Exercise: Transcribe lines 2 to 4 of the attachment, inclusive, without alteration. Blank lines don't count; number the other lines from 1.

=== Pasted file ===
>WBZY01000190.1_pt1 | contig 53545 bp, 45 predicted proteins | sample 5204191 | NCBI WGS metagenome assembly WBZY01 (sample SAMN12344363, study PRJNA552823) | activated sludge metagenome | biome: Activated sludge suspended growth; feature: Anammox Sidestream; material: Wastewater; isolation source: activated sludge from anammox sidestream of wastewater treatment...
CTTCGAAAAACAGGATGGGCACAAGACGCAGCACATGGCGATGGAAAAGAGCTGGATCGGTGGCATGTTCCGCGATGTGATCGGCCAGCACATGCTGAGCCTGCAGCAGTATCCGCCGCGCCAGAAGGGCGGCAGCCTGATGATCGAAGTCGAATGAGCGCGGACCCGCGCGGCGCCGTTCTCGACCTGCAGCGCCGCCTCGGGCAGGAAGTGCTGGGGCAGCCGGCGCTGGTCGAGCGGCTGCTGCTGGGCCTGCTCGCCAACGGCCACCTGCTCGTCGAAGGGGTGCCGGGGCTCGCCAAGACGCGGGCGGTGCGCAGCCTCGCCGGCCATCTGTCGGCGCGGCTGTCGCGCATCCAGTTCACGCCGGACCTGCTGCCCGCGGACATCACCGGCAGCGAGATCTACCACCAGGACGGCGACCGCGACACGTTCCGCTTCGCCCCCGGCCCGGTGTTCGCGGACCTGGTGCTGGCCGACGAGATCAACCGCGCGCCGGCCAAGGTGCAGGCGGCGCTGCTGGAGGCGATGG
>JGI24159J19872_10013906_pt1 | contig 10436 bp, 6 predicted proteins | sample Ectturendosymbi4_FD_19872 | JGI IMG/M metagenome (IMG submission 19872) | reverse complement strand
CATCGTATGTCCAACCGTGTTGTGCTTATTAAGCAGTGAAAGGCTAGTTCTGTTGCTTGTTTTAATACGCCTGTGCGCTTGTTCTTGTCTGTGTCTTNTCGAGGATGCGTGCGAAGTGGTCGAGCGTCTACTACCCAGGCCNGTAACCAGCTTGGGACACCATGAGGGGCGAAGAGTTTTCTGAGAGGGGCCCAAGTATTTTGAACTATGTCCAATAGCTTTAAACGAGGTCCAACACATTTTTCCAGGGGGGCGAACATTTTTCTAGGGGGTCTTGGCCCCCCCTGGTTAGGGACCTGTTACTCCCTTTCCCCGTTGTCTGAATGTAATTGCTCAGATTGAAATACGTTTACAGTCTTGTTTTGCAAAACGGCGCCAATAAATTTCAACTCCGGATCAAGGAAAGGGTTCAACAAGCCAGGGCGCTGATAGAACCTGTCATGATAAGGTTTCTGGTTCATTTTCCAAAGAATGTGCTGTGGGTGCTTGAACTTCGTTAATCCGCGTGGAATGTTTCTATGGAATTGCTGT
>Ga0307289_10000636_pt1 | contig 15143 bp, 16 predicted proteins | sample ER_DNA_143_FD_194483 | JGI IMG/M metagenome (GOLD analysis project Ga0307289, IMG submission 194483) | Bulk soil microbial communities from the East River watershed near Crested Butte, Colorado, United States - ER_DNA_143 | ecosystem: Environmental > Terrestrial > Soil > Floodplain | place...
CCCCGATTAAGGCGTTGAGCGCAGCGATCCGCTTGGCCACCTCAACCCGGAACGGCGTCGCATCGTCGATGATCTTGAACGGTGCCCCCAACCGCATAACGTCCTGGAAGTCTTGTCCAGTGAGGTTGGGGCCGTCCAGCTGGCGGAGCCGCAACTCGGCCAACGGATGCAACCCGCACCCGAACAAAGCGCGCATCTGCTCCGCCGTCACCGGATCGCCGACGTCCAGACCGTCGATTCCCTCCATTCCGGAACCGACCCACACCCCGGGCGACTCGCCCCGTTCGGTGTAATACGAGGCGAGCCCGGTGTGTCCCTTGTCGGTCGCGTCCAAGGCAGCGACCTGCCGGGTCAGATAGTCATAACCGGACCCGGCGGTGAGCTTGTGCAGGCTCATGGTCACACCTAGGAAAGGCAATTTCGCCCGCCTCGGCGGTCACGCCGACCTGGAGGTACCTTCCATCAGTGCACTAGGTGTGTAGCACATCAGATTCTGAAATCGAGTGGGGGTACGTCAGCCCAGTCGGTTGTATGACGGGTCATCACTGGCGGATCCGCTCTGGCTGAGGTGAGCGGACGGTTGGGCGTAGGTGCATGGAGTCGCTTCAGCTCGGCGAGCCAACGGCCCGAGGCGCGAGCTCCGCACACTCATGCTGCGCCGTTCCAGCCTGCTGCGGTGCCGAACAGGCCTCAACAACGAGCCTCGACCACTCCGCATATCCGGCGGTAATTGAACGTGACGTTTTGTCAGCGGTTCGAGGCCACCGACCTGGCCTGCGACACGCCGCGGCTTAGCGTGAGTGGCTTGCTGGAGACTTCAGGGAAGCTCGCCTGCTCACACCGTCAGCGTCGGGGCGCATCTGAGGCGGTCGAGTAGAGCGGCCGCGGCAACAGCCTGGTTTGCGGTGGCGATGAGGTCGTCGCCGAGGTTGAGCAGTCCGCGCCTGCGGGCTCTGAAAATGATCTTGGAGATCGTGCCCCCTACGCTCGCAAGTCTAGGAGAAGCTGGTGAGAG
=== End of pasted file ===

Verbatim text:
CTTCGAAAAACAGGATGGGCACAAGACGCAGCACATGGCGATGGAAAAGAGCTGGATCGGTGGCATGTTCCGCGATGTGATCGGCCAGCACATGCTGAGCCTGCAGCAGTATCCGCCGCGCCAGAAGGGCGGCAGCCTGATGATCGAAGTCGAATGAGCGCGGACCCGCGCGGCGCCGTTCTCGACCTGCAGCGCCGCCTCGGGCAGGAAGTGCTGGGGCAGCCGGCGCTGGTCGAGCGGCTGCTGCTGGGCCTGCTCGCCAACGGCCACCTGCTCGTCGAAGGGGTGCCGGGGCTCGCCAAGACGCGGGCGGTGCGCAGCCTCGCCGGCCATCTGTCGGCGCGGCTGTCGCGCATCCAGTTCACGCCGGACCTGCTGCCCGCGGACATCACCGGCAGCGAGATCTACCACCAGGACGGCGACCGCGACACGTTCCGCTTCGCCCCCGGCCCGGTGTTCGCGGACCTGGTGCTGGCCGACGAGATCAACCGCGCGCCGGCCAAGGTGCAGGCGGCGCTGCTGGAGGCGATGG
>JGI24159J19872_10013906_pt1 | contig 10436 bp, 6 predicted proteins | sample Ectturendosymbi4_FD_19872 | JGI IMG/M metagenome (IMG submission 19872) | reverse complement strand
CATCGTATGTCCAACCGTGTTGTGCTTATTAAGCAGTGAAAGGCTAGTTCTGTTGCTTGTTTTAATACGCCTGTGCGCTTGTTCTTGTCTGTGTCTTNTCGAGGATGCGTGCGAAGTGGTCGAGCGTCTACTACCCAGGCCNGTAACCAGCTTGGGACACCATGAGGGGCGAAGAGTTTTCTGAGAGGGGCCCAAGTATTTTGAACTATGTCCAATAGCTTTAAACGAGGTCCAACACATTTTTCCAGGGGGGCGAACATTTTTCTAGGGGGTCTTGGCCCCCCCTGGTTAGGGACCTGTTACTCCCTTTCCCCGTTGTCTGAATGTAATTGCTCAGATTGAAATACGTTTACAGTCTTGTTTTGCAAAACGGCGCCAATAAATTTCAACTCCGGATCAAGGAAAGGGTTCAACAAGCCAGGGCGCTGATAGAACCTGTCATGATAAGGTTTCTGGTTCATTTTCCAAAGAATGTGCTGTGGGTGCTTGAACTTCGTTAATCCGCGTGGAATGTTTCTATGGAATTGCTGT